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Producing KeyPress events for the Console

, 23 Nov 2011 CPOL
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A C# class to raise KeyPress events for use in Console Applications
This class is in response to this question: http://www.codeproject.com/Forums/1649/Csharp.aspx?fid=1649&tid=4084628[^] . I doubt I'll actually use this code in a real application, but it was an interesting exercise, perhaps the techniques used will be of interest to others.

This is a static class that spins off a Thread to perform System.Console.ReadKey and raise the KeyPress event as required. Three fields are required: one to hold a reference to the Thread, one to hold the event handlers, and one to allow locking to avoid threading problems.

namespace PIEBALD.Types
{
  public static partial class Consolation
  {
    private static System.Threading.Thread thread ;
 
    private static System.Windows.Forms.KeyPressEventHandler watchers ;
 
    private static readonly object pickle ;
 
    static Consolation
    (
    )
    {
      pickle = new object() ;
 
      thread = null ;
 
      return ;
    }
  }
}

The only public member is the KeyPress event; it has custom accessors because add needs to spin off the Thread when necessary. The Thread only executes as long as there are handlers attached to the event.

public static event System.Windows.Forms.KeyPressEventHandler
KeyPress
{
  add
  {
    lock ( pickle )
    {
      watchers += value ;
    }
 
    if ( thread == null )
    {
      thread = new System.Threading.Thread ( DoRead )
      {
        Priority = System.Threading.ThreadPriority.BelowNormal
      ,
        IsBackground = true
      } ;
 
      thread.Start() ;
    }
 
    return ;
  }
 
  remove
  {
    lock ( pickle )
    {
      watchers -= value ;
    }
 
    return ;
  }
}

The only other member of the class is the DoRead method that executes on the Thread as long as there are handlers.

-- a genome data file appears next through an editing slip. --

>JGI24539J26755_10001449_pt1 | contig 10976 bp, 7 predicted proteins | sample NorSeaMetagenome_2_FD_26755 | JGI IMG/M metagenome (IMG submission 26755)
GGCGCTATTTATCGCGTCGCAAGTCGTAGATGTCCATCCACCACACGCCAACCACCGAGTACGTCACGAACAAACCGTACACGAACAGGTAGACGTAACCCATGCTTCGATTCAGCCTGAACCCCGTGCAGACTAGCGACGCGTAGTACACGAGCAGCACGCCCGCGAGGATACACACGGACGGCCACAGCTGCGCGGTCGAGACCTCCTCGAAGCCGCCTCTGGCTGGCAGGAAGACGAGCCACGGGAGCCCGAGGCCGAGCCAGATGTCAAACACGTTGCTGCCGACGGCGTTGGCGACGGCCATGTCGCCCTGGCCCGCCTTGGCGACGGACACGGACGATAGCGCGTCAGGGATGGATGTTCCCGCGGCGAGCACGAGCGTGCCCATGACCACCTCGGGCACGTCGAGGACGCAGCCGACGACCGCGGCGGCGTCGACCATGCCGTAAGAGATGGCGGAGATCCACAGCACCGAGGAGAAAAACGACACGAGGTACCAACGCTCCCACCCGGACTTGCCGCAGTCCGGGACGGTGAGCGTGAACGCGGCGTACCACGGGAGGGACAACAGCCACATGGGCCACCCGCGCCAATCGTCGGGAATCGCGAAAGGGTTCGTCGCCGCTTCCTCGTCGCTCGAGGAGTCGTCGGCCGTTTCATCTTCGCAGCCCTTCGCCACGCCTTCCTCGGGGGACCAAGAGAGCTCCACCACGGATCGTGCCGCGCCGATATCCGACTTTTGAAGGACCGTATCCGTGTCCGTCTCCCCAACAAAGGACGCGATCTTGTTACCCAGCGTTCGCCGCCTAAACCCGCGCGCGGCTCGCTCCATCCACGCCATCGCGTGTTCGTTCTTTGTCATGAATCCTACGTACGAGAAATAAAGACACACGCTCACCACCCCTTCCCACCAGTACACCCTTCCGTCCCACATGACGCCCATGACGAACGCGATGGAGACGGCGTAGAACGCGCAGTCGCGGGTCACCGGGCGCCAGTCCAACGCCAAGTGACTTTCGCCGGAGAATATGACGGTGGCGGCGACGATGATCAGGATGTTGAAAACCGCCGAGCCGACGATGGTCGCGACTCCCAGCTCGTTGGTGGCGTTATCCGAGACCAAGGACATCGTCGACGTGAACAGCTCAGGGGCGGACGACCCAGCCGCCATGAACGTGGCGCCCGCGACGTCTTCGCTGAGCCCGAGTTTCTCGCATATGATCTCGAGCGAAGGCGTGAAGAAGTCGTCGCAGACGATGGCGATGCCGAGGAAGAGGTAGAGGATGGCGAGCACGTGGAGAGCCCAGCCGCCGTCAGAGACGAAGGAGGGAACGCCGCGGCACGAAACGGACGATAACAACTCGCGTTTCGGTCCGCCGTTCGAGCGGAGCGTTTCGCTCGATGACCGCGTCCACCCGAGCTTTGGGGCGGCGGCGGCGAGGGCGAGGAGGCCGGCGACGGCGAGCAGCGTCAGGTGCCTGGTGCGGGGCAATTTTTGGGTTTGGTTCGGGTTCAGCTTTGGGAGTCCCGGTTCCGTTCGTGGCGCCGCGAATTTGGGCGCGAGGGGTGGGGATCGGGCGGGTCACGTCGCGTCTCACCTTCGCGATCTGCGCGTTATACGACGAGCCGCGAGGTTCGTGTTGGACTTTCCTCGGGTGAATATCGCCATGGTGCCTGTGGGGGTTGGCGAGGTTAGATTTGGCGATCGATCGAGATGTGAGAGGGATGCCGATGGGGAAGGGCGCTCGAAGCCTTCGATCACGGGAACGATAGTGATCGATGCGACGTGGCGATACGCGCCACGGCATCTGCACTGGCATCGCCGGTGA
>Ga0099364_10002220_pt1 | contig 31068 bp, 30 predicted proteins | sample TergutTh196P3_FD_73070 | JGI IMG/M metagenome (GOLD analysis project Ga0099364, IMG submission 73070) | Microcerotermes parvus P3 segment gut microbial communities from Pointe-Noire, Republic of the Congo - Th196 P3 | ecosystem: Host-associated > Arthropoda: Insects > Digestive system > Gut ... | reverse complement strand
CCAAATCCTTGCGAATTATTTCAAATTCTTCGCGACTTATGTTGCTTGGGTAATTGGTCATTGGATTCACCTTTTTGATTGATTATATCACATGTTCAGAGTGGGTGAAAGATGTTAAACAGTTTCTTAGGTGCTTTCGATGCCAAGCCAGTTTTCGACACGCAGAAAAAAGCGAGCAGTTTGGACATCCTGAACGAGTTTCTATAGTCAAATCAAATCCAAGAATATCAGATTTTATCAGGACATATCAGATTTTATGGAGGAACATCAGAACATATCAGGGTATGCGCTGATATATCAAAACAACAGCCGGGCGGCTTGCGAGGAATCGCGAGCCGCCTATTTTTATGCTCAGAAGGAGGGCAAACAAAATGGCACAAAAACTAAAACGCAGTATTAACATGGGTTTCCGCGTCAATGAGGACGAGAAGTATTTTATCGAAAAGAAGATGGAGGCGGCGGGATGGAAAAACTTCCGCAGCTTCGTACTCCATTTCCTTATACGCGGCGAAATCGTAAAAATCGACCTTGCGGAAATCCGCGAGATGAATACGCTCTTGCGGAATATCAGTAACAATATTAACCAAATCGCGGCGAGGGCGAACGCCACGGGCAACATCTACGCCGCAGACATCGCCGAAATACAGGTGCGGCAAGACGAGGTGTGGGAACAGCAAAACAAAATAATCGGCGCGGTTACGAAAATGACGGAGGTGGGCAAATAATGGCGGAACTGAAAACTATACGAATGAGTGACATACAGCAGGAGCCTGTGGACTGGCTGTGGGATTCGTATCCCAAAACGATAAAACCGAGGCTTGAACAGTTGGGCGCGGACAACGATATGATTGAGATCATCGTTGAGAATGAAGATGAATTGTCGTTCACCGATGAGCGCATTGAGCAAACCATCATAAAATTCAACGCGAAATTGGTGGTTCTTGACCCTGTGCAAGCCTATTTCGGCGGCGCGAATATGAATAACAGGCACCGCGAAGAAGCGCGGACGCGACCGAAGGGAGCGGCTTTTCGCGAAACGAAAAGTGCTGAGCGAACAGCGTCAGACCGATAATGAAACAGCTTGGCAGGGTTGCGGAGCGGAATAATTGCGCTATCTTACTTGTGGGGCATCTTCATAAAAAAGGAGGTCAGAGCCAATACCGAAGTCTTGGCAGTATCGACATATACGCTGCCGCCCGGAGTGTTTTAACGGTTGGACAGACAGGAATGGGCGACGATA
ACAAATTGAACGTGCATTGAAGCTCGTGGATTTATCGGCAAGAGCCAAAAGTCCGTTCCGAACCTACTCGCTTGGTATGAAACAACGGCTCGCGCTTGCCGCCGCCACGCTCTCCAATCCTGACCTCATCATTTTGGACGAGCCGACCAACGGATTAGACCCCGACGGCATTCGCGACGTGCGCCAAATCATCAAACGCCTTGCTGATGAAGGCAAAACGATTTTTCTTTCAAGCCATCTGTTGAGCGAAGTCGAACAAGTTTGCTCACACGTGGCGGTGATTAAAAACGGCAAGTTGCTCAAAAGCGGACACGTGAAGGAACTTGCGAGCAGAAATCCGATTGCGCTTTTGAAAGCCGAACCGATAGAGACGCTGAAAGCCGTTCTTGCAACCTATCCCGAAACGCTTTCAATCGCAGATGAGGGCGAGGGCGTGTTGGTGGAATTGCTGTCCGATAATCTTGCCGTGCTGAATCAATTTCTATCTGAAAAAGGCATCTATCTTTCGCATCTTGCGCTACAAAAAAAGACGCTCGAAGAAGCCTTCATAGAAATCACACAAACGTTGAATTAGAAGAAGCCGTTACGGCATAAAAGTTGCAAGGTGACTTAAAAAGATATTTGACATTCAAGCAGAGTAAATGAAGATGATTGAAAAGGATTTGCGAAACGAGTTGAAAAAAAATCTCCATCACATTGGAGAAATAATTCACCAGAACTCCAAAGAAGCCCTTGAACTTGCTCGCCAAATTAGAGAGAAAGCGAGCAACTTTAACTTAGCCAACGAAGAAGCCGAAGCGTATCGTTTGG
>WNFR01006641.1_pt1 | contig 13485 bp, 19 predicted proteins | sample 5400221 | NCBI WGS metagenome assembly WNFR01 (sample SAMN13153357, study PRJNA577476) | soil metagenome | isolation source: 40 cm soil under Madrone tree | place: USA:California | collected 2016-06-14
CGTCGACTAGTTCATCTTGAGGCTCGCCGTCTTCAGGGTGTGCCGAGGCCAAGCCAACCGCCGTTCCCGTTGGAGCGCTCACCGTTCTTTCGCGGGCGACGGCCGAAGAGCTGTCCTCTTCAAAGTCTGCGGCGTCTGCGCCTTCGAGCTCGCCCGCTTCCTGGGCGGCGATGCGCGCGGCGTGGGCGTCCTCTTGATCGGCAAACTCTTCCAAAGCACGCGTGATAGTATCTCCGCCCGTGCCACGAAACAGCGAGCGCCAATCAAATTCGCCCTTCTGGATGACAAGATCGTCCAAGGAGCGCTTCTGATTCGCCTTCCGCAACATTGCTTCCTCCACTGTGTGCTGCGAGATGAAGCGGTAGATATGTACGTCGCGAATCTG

private static void
DoRead
(
)
{
  try
  {
    /* Clear existing characters from the buffer */
    while ( System.Console.KeyAvailable )
    {
      System.Console.ReadKey ( true ) ;
    }
 
    while ( true )
    {
      lock ( pickle )
      {
        if ( watchers == null )
        {
          break ;
        }
 
        while ( System.Console.KeyAvailable )
        {
          watchers ( null , new System.Windows.Forms.KeyPressEventArgs
            ( System.Console.ReadKey ( true ).KeyChar ) ) ;
        }
      }
 
      System.Threading.Thread.Sleep ( 10 ) ;
    }
  }
  catch
  {
    /* Just let the thread exit neatly */
  }
  finally
  {
    thread = null ;
  }
 
  return ;
}

To test the class, I used the following code. It displays the character in c every second until that character is Z, the value of c is updated by the KeyPress event handler.

public static partial class Template
{
  private static char c = ' ' ;
 
  [System.STAThreadAttribute()]
  public static int
  Main
  (
    string[] args
  )
  {
    int result = 0 ;
 
    try
    {
      PIEBALD.Types.Consolation.KeyPress += MyHandler ;
 
      while ( c != 'Z' )
      {
        System.Console.Write ( c ) ;
 
        System.Threading.Thread.Sleep ( 1000 ) ;
      }
    }
    catch ( System.Exception err )
    {
      System.Console.WriteLine ( err ) ;
    }
    finally
    {
      PIEBALD.Types.Consolation.KeyPress -= MyHandler ;
    }
 
    return ( result ) ;
  }
 
  private static void
  MyHandler
  (
    object                                 sender
  ,
    System.Windows.Forms.KeyPressEventArgs e
  )
  {
    c = e.KeyChar ;
 
    return ;
  }
}

I expect that simply using System.Console.KeyAvailable and System.Console.ReadKey would be enough for most real-workd situations, but if you really want to use events, this code might provide a basis for an implementation.

License

This article, along with any associated source code and files, is licensed under The Code Project Open License (CPOL)

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About the Author

PIEBALDconsult
Software Developer (Senior)
United States United States
BSCS 1992 Wentworth Institute of Technology

Originally from the Boston (MA) area. Lived in SoCal for a while. Now in the Phoenix (AZ) area.

OpenVMS enthusiast, ISO 8601 evangelist, photographer, opinionated SOB, acknowledged pedant and contrarian

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